United States District Court, D. Connecticut
ORDER DISMISSING MOTION FOR POST-CONVICTION RELIEF
Jeffrey Alker Meyer United States District Judge.
Chavez has moved for post-conviction relief pursuant to 28
U.S.C. § 2255 at the same time that his direct appeal
from his conviction is pending. I conclude that the best way
forward in this case is to dismiss the section 2255 motion
without prejudice to its renewal either after the direct
appeal is decided or before that time, provided it is
accompanied by a statement from Chavez expressly requesting
that I adjudicate the motion prior to the determination of
January 11, 2017, the Court sentenced Raul Chavez to a term
of 144 months of imprisonment following his conviction after
a guilty plea on a charge of conspiracy to possess with
intent to distribute five kilograms or more of cocaine.
See United States v. Chavez, No. 3:14-cr-185-JAM-1,
Doc. #489 (D. Conn. Jan. 13, 2017); see also United
States v. Chavez, 2015 WL 1650838 (D. Conn. 2015)
(describing background facts).
letter dated January 17, 2017, Chavez filed a notice of
appeal from his conviction. See Chavez, No.
3:14-cr-185-JAM-1, Doc. #504. The Second Circuit's docket
reflects that on February 27, 2017, the Second Circuit
granted the motion of Chavez's retained trial counsel-
Attorney Scott Gleason-to be relieved on the ground that
Chavez no longer wanted Gleason to represent him. See
United States v. Chavez, No. 17-264, Doc. #15, 16 (2d
Cir. 2017). The Second Circuit's order directed Chavez to
advise whether he had retained new counsel, whether he wished
to proceed pro se, or whether he desired the Court
to appoint counsel pursuant to the Criminal Justice Act of
1964. Chavez, No. 17-264, Doc. #16. Although Chavez
subsequently filed a request for appointment of counsel, the
Second Circuit entered an order on May 8, 2017, striking his
request from the docket because it did not comply with the
Court's prescribed filing requirements. Chavez,
No. 17-264, Doc. #28. The Second Circuit also entered an
order on April 17, 2017, advising that Chavez's
submission was overdue and that his appeal would be dismissed
effective May 5, 2017, if he had not responded in the proper
form by that date. Chavez, No. 17-264, Doc. #25.
did not respond to these directives, and his appeal remained
in appellate purgatory without activity for nearly two more
years on the Second Circuit's docket. At last, on April
18, 2019, the Government moved to dismiss the appeal on
grounds of Chavez's failure to prosecute.
Chavez, No. 17-264, Doc. #44. Chavez did not oppose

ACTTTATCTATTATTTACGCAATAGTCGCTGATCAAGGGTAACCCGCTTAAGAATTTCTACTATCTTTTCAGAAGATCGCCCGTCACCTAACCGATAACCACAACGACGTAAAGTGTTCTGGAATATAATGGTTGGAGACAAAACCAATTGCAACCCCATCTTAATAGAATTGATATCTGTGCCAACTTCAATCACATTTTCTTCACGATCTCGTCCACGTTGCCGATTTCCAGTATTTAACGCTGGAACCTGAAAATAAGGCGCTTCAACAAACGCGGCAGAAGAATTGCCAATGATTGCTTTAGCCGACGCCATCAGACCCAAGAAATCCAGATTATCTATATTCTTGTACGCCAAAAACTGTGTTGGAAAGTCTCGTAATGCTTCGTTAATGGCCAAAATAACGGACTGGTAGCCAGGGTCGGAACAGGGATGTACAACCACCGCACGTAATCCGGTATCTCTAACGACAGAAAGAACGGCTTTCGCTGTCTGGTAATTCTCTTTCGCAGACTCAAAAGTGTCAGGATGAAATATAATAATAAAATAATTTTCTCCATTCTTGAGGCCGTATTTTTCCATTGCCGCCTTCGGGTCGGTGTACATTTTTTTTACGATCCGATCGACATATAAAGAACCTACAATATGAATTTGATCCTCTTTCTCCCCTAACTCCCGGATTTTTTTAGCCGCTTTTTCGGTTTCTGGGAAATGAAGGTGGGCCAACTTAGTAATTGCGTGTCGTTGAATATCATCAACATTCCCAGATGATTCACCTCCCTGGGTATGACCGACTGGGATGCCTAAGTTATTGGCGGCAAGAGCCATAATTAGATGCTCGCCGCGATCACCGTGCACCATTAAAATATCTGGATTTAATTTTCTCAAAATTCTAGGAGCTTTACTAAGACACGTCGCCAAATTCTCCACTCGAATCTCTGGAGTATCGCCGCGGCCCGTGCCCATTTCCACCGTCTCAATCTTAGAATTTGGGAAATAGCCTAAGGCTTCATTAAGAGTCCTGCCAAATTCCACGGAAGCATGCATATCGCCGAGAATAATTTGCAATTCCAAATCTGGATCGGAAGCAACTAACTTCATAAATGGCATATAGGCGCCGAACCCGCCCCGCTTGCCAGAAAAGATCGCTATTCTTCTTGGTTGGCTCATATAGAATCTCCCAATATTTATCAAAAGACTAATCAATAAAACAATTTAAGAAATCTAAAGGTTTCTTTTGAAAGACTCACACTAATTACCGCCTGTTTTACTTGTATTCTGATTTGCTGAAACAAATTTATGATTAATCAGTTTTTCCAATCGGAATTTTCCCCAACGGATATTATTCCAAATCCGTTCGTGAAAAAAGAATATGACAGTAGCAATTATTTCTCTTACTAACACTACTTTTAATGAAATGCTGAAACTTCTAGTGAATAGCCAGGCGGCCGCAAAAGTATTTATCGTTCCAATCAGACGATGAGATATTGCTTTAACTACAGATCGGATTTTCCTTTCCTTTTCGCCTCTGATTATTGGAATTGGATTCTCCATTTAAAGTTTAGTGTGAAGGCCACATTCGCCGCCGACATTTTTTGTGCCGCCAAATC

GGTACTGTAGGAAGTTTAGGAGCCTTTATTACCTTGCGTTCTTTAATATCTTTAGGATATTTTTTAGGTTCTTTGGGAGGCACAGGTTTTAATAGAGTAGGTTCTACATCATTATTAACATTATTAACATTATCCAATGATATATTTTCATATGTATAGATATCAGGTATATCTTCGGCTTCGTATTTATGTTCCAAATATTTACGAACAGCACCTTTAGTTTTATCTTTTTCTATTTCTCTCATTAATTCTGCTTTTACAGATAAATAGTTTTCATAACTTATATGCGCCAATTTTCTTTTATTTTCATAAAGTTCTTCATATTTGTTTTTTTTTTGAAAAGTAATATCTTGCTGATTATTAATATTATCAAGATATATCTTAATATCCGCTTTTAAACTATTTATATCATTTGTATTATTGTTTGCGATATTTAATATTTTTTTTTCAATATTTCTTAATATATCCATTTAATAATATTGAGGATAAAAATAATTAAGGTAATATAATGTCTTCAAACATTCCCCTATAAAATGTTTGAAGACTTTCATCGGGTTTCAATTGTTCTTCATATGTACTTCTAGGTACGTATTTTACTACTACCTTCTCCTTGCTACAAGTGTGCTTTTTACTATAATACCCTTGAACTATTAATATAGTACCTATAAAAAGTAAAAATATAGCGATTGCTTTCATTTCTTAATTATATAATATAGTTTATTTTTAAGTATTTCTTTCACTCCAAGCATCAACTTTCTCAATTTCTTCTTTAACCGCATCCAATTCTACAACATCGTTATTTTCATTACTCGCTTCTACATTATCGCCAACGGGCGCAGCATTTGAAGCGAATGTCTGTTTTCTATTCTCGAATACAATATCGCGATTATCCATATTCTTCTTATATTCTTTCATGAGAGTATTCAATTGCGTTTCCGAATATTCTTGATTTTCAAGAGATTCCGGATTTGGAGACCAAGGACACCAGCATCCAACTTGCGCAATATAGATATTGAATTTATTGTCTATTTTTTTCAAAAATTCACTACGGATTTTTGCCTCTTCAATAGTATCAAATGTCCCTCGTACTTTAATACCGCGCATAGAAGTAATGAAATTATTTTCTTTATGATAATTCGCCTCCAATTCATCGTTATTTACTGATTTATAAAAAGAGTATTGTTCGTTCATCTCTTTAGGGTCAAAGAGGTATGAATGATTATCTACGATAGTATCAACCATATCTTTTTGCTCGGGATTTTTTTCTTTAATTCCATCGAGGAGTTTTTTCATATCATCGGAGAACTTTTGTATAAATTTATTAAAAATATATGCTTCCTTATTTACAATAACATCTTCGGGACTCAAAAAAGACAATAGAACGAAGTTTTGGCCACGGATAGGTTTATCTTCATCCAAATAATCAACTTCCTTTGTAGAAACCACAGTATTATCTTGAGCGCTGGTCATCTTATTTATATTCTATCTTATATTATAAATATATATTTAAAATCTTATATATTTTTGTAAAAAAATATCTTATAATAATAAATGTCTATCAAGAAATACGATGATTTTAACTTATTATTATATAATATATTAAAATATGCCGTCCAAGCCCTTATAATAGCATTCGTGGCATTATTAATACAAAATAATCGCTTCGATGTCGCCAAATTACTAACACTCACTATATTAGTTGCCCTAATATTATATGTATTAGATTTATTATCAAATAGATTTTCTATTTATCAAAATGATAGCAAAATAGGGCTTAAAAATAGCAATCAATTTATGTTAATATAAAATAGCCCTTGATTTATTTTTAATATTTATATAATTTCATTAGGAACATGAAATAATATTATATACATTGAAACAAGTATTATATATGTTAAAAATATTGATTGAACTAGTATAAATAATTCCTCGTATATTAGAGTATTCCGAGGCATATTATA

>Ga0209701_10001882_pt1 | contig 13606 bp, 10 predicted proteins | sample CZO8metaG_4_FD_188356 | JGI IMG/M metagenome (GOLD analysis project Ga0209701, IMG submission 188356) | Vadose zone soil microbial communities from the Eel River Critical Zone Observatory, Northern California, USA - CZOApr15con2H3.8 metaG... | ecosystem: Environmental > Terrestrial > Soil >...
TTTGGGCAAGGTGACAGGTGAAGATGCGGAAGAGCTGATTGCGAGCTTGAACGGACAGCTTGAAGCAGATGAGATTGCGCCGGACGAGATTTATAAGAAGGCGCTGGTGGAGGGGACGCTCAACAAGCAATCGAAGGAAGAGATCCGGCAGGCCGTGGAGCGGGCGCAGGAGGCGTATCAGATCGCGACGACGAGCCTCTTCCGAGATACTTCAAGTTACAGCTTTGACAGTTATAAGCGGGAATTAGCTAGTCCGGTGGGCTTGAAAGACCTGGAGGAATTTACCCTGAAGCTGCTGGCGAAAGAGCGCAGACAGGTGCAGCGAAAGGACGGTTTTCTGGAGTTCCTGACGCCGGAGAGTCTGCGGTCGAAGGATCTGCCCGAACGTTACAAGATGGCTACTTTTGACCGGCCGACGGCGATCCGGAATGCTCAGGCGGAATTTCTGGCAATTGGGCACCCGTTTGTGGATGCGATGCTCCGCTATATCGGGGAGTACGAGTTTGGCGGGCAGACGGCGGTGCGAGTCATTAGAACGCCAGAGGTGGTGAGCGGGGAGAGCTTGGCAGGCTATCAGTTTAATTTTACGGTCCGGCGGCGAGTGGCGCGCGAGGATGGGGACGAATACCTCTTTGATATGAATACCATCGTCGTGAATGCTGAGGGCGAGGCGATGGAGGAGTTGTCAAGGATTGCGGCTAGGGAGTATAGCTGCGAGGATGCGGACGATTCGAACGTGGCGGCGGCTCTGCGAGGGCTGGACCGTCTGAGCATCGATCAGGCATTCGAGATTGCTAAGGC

or respond to this motion, but the Second Circuit denied the
motion on August 8, 2019, and directed the Clerk of Court to
appoint counsel for Chavez unless he advised within 30 days
that he wished to proceed pro se. Chavez,
No. 17-264, Doc. #55.
meantime, on March 1, 2019, Chavez filed before me the
instant pro se motion for post-conviction relief
pursuant to 28 U.S.C. § 2255. Doc. #1. He claims in
principal part that his counsel rendered constitutionally
ineffective assistance of counsel. Ibid. On April
19, 2019, the Government filed an opposition to the motion.
Doc. #5. Chavez has not filed any reply or other response to
the Government's submission.
federal district court has discretion to dismiss a
prisoner's section 2255 motion without prejudice as
premature if it is filed while a direct appeal is pending.
See United States v. Jiau, 536 Fed.Appx. 140, 141-42
(2d Cir. 2013). Dismissal is appropriate not because there is
an outright jurisdictional bar to a district court's
consideration of a section 2255 motion while a direct appeal
is pending, but for reasons of judicial economy because a
direct appeal may moot or nullify grounds for a district
court's ruling on a section 2255 motion. See United
States v. Outen, 286 F.3d 622, 632 (2d Cir. 2002);
Castillo v. United States, 2017 WL 2297016 (S.D.N.Y.
without prejudice may well be in a prisoner's interest.
Because the law generally limits a prisoner to only one
section 2255 motion, see 28 U.S.C. § 2255(h),
the prisoner may place himself at a disadvantage by
litigating matters in a section 2255 motion prior to knowing
the outcome of his appeal and when additional grounds for
relief or a change in law may also become apparent in the
interim. If the prisoner awaits the outcome of the appeal, he
may seek leave to amend his section 2255 motion to the extent
that there emerge other potential grounds for relief.
other hand, a prisoner may believe his best chance for speedy
and effective relief is by way of a section 2255 motion,
rather than waiting out the potentially lengthy time for an
appeal to be decided. Such circumstances may convince a
prisoner to seek to forego any possible benefit from knowing
the outcome of his direct appeal before pressing forward with
his section 2255 motion.
balance, I conclude that it would be premature for me to
adjudicate Chavez's section 2255 motion while the direct
appeal remains pending unless Chavez expressly requests that
I adjudicate his motion before the direct appeal is decided.
If he does so, he should make clear why he prefers an early
adjudication of his section 2255 motion and why judicial
economy and the interests of justice would favor early
adjudication of his section 2255 motion. Now that Chavez will
soon have counsel appointed to represent him for purposes of
his direct appeal, he should consult with this counsel about
what course of action would best serve his
the foregoing reasons, the Court DISMISSES without prejudice
Chavez's motion for post-conviction relief. The Clerk of
Court shall administratively close this case subject to
Chavez's filing of a motion to reopen. The case shall be
re-opened at such time that Chavez files a request for the
Court to adjudicate his motion, whether prior to the
conclusion of his direct appeal or afterwards. Because Chavez
cannot make a substantial showing that the Court's
interim disposition of ...